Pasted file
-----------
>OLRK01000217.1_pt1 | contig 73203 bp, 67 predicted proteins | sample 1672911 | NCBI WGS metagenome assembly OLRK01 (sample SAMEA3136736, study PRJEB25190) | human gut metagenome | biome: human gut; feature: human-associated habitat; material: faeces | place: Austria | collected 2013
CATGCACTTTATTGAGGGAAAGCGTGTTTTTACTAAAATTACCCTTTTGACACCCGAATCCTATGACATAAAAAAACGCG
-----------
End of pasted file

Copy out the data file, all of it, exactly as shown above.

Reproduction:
>OLRK01000217.1_pt1 | contig 73203 bp, 67 predicted proteins | sample 1672911 | NCBI WGS metagenome assembly OLRK01 (sample SAMEA3136736, study PRJEB25190) | human gut metagenome | biome: human gut; feature: human-associated habitat; material: faeces | place: Austria | collected 2013
CATGCACTTTATTGAGGGAAAGCGTGTTTTTACTAAAATTACCCTTTTGACACCCGAATCCTATGACATAAAAAAACGCG